The Carmen-Pajonal-Machona lagoon system (CPM) is located along Mexico Gulf in the State of Tabasco. It is a low-depth coastal wetland which is separated from the ocean by a fragile sand bar. It communicates with the sea through two inlets and hosts important habitats (including mangroves) and medium-small human communities, strongly relying on the lagoon ecosystem services for their subsistence.

The Consortium formed by Thetis, CMCC and Coastal Environments run a project funded by the World Bank and technically managed by the Instituto Nacional de Ecología y Cambio Climático, aiming to design adaptation measures to climate change and other human-induced impacts.

The project was developed through different steps: (i) data collection and field activities, (ii) analysis of the current vulnerability of the lagoon system, (iii) elaboration of climate change scenarios at the regional level, (iv) assessment of climate change impacts, (v) identification of adaptation measures and possible sites for their implementation, (vi) recommendations for institutional strengthening. Stakeholder engagement was consider essential for the whole project and two interactive workshops were organised: one focusing on the assessment of current and climate change related impacts and a second on the validation of adaptation measures proposals. Both workshops involved local decision makers and experts (day 1) and representatives of local communities (day 2).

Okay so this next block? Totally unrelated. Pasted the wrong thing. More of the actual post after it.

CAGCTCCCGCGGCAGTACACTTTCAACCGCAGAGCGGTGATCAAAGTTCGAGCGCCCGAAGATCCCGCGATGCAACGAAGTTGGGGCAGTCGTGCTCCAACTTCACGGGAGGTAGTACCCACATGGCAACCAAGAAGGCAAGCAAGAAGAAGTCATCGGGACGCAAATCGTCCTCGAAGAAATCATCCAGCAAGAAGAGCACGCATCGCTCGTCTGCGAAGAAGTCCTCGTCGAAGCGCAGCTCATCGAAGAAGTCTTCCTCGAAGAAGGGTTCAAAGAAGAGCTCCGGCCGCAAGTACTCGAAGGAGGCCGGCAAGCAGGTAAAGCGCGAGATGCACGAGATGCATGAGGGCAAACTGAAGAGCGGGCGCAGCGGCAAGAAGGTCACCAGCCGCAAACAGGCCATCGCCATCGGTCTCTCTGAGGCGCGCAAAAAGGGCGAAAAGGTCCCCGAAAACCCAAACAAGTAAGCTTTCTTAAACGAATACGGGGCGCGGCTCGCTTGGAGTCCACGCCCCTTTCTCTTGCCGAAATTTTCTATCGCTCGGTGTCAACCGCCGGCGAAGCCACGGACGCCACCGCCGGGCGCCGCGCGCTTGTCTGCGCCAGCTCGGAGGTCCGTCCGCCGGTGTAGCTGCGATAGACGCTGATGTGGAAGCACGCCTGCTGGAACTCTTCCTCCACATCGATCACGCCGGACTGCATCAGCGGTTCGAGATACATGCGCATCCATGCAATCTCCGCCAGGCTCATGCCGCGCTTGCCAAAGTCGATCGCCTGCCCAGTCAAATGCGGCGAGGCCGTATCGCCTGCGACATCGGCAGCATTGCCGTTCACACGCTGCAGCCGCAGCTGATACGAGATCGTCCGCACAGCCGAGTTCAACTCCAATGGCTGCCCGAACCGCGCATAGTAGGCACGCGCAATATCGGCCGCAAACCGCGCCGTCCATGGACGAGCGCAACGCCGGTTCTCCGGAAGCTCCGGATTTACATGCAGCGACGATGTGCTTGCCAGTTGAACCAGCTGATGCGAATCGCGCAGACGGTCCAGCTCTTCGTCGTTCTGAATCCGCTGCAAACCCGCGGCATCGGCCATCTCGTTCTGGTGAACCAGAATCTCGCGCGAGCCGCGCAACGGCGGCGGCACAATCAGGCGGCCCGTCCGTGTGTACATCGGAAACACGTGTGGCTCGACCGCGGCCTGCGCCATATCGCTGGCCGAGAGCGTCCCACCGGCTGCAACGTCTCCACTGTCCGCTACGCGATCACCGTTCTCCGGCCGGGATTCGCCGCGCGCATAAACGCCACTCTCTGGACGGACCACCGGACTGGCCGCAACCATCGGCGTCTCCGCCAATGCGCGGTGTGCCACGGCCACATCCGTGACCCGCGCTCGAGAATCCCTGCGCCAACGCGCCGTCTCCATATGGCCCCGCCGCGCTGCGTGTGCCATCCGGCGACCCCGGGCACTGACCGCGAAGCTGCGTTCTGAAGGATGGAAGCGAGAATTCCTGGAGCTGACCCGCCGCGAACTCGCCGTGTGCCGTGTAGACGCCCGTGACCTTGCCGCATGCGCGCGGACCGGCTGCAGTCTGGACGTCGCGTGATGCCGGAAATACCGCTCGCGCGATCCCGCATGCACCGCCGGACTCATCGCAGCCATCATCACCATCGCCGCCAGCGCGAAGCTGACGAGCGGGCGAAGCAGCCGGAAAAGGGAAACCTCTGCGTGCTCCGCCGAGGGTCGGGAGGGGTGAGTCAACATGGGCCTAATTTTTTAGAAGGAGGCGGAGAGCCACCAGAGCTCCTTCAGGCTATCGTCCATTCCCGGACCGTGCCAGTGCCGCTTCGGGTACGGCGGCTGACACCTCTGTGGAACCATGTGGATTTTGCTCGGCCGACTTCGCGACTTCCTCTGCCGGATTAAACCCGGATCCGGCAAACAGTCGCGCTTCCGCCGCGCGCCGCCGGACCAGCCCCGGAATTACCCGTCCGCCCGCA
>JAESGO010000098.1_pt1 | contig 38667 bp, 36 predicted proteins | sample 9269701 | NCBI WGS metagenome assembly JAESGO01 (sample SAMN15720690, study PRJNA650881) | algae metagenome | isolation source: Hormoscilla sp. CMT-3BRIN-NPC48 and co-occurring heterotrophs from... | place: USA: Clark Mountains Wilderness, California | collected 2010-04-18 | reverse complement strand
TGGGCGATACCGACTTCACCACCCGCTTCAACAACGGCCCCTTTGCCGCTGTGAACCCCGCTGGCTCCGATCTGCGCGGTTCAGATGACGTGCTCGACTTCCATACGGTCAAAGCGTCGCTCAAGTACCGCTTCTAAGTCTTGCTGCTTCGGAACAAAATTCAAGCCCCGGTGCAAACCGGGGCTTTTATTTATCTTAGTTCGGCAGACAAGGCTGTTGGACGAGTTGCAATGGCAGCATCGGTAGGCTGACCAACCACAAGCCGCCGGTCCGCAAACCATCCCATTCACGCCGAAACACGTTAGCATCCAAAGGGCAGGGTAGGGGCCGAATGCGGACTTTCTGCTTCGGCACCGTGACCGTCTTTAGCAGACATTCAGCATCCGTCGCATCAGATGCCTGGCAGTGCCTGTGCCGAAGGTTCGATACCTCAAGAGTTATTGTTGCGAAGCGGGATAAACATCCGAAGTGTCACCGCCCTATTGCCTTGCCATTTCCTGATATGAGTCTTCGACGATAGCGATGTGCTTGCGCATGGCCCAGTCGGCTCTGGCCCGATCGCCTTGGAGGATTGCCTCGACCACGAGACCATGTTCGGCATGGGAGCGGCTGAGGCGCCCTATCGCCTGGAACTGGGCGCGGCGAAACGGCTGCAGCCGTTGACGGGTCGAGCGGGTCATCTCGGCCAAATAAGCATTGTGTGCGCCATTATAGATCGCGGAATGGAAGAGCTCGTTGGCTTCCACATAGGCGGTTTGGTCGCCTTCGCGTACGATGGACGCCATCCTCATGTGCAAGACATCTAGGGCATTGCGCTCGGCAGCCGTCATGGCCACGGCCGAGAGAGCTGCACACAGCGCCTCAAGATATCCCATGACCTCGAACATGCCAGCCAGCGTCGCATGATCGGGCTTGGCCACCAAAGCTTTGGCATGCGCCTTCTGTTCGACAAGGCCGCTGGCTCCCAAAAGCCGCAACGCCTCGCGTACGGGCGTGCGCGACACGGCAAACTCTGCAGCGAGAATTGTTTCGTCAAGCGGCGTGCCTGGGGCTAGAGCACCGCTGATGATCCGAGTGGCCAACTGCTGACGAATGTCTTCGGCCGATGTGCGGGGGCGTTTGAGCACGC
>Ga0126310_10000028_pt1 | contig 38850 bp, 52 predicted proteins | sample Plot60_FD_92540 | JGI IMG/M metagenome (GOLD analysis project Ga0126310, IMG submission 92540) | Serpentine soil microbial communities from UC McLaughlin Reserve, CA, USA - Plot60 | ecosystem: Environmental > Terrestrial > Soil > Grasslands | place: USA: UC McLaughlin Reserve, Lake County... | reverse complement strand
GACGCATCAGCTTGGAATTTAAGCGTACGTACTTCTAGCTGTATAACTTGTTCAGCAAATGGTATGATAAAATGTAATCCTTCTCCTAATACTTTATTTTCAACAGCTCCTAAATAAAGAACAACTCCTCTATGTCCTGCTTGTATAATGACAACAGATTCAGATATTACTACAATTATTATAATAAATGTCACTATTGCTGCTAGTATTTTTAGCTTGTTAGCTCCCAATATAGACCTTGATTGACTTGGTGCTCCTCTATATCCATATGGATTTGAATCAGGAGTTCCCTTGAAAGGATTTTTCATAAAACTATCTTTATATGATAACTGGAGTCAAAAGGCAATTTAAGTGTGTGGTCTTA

The current state of and main impacts on CPM were identified in the initial phase of the project also based on the EEA DPSIR conceptual approach. Main outcome highlighted: erosion of the littoral bar separating the lagoon from the ocean, high social and physical vulnerability to flooding of neighbouring areas, lack of treatment of wastewater and bacteria contamination of the lagoon, loss of mangrove habitats, saltwater intrusion and salinization of soil, local soil contamination due to oil extraction, consequent impacts on agriculture and fishery, and high vulnerability of local communities.

Based on the elaboration of regional climate change, sea-level rise and subsidence projections (accordingly to RCP4.5 and RCP8.5 scenarios and considering 2030 and 2100 timeframes), the project analysed how climate change can exacerbate those impacts (e.g. increased erosion or break of the littoral bar, increased frequency and intensity of flooding events, expansion of areas affected by soil salinization) and induce other effects (e.g. mangrove inland migration).

Afterwards, the project identified most vulnerable areas and adaptation measures that might be realised to improve the system resilience. A number of criteria were considered for the selection of those measures, including: technical feasibility, replicability, possible adoption of ecosystem based solutions, coherence with existing programs and plans, and in particular relevance for local communities and the possibility to rely on their capacity for the construction and management of the measures.